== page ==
Theater In Dialogue
The Voyage In
A young woman alone, searching. An object suffused with memory. A stunning, desolate landscape. An ever-present loss. Stephanie Fleischmann has mined these themes for their melancholy beauty for nearly twenty years, increasingly seeking collaboration with artists versed in new technology to portray more effectively the ineffable on stage.
In Eloise and Ray, produced by New Georges in 2000, a teenager sits by an empty roadside, her only company the guitar once played by her missing brother. The audience watches as the elements age her, in time-lapse photography on a large screen upstage, her face left withered and weather-beaten like a forgotten billboard. The film may be the teen’s fears realized or the cost of stoicism or a vision of the future to which only we are privy.
In 2002, Interart presented What The Moon Saw or “I Only Appear To Be Dead,” inspired by Hans Christian Anderson’s “Little Match Girl.” In this version, the girl burns all her inventory, stick by stick, for the vision of domestic comfort each flame briefly conjures. Here it is not words, but an eerie (yet strangely hopeful) sound effect which places us in post-9/11 Manhattan. Several times during the play, a plane is heard overhead, followed by a soft explosion, and then a high-pitched note that rings into the darkness, as all the actors lift their heads toward the sky and listen.
This year’s Red Fly/Blue Bottle at HERE is a fully multi-media experience, described as “a theatrical event that bridges concert, cabinet of curiosities, and video installation.” Fleischmann is an equal partner to experimental composer Christina Campanella, who combines live vocalists and musicians with found sounds (ice cream trucks, old movie projectors, ticking clocks) that have been electronically altered, creating a hypnotic, echoing soundscape.
Fleischmann’s writing has always had a dreamlike, lyrical quality; setting it to music is a natural progression. Nearly all of the words in Red Fly/Blue Bottle will be sung, most by mesmerizing alternative actress Jesse Hawley, a member of Radiohole and National Theater of the United States, and indie singer-songwriter Chris Lee.
Even dialogue meant to be spoken reads like poetry.
Pin clover thread cufflink feather spoon spring
I put them I put them there. And as I put they start to say—
Like letters in the alphabet— I see them strange—
Like the firefly, his blinking code,
True to Fleischmann’s interest in cross-pollination, her poetry evokes visual art. The text alone calls to mind Joseph Cornell’s Victorian-inspired shadow boxes. These miniature collections of found objects are whimsical and lovely, pointing to “the magic and strange in the everyday”—a topic Fleischmann says fascinates her—and often a bit precious, surrealism without the expected shock.
Add the soundscape, however, and the artist evoked is Louise Bourgeois, a darker and weirder kind of sculptor, whom Fleischmann confirms was a conscious influence.
Bourgeois’s forms ooze and blob and hang from ceilings. They are organic rather than curated, their beauty large and even grotesque; no boxes will contain it. Her famous giant spider sculptures seem crafted from mud and tree branches, even though they are steel. The spiders’ legs end in sharp points; they balance and perch in a constant state of about-to-move.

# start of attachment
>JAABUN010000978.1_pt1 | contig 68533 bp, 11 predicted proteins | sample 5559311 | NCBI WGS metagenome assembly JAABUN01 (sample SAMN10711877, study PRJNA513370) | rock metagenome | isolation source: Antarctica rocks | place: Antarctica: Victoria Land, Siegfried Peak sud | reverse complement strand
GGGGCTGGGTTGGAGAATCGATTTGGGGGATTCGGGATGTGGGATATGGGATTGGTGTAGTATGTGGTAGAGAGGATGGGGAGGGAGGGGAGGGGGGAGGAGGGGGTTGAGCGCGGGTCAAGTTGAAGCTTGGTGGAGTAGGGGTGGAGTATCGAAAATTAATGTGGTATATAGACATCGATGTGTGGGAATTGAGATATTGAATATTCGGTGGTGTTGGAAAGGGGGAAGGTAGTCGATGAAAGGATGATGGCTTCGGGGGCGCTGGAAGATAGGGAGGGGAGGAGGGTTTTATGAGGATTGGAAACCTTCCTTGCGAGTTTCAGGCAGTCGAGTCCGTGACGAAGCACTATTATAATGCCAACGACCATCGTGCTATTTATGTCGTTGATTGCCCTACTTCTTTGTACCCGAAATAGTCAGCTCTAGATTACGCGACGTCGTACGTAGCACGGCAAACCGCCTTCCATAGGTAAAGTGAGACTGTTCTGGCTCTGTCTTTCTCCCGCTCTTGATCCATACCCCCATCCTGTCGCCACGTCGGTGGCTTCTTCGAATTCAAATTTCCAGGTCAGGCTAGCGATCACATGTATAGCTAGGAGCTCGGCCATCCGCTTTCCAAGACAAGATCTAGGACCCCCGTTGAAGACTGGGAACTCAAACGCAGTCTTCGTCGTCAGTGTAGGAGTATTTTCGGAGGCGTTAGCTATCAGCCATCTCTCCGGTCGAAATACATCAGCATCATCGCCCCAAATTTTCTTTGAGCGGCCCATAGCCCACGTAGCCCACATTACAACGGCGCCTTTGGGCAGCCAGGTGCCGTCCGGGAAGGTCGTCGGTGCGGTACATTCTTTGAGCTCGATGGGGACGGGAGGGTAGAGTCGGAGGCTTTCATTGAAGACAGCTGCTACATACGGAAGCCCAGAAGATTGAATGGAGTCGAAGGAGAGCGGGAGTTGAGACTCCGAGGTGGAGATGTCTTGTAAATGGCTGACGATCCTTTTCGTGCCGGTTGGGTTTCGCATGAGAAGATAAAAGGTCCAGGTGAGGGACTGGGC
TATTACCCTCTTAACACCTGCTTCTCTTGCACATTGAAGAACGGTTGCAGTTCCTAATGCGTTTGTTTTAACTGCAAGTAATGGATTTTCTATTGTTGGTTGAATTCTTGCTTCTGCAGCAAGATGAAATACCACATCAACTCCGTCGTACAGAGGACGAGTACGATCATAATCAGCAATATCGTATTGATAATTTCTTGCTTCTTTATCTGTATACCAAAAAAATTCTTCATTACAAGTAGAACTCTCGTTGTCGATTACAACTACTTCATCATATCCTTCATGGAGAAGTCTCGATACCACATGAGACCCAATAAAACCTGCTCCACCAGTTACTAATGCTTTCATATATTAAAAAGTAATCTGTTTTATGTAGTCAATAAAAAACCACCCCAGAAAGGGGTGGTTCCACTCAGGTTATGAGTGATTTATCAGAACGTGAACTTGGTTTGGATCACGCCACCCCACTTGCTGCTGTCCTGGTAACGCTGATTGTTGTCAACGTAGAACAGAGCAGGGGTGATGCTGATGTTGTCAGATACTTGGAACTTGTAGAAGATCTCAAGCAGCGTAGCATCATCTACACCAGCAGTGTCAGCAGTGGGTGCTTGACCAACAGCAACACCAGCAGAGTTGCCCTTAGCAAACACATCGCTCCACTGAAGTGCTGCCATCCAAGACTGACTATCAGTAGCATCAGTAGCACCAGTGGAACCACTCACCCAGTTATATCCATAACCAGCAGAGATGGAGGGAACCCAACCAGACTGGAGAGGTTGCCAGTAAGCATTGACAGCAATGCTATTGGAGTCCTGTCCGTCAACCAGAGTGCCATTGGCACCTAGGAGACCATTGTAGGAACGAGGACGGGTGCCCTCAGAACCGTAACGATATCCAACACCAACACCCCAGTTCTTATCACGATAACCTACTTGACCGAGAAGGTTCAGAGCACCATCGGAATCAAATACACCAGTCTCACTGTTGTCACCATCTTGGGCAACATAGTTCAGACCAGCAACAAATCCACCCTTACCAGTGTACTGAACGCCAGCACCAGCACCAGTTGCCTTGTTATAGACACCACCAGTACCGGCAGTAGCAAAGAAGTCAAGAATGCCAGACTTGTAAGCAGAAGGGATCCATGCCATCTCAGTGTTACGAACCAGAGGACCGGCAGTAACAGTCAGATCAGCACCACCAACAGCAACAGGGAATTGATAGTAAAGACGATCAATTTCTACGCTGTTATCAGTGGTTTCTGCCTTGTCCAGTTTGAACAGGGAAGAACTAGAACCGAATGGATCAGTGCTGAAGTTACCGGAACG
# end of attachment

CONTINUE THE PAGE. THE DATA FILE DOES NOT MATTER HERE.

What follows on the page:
Campanella’s compositions create a similarly primal mood. Theatergoers are enveloped in Tom Waits-ian driving rhythms, reverberating minor chords, and an intricately orchestrated layering of sounds both familiar and mysterious.
Red Fly/Blue Bottle is less a music-theater piece than a multi-media installation, in which live performers are one of the media. Audiences would do well not to expect a narrative that can be easily recounted.
Campanella plays the Operator, front-and-center, the contemporary figure from whom the “story” unspools—or rather, the sounds and images that mark important points in a life gone past. She is both narrator and band member. (She might more aptly be named the Orchestrator).
Black-Eyed Susan portrays the Old Lady, a wry and peculiar also-narrator, an entomologist whose mind gets caught in loops, insects’ Latin names intruding in memories of her youth. Hawley is her young self, Clarissa, abandoned and longing for answers.
The piece purports to be “about what happens when a young woman speaks out.” But the moment Clarissa speaks out—to tell the world that her lover has gone missing in a war everyone pretends isn’t happening—is ultimately less about the telling than about gathering the courage to tell.
O I’m all coiled up
Like this spring—
I’m ready to rise
Through the air
Spring in my palm like a ring
Spring in my palm like a ring
I’m ready to sing
Like a train
Hammering through the night
Similar to Bourgeois’s lanky predators, the characters in Red Fly/Blue Bottle are often depicted in precarious stasis, just a moment before moving forward. Fleischmann and Campanella (who met circa 1997 when the actress played a singing mermaid in the writer’s Far Sea Pharisee) have always been interested in “important threshold moments.”
The Man who left Clarissa is seen several times, both live and on ghostly film (by Peter Normann), about to step off the train carrying him to war.
His lit-up insides
His shiny on and off
Is off, gone away
See how he arrives in that strange and foreign place
“Everything will change once his foot lands on the ground,” says Fleischmann.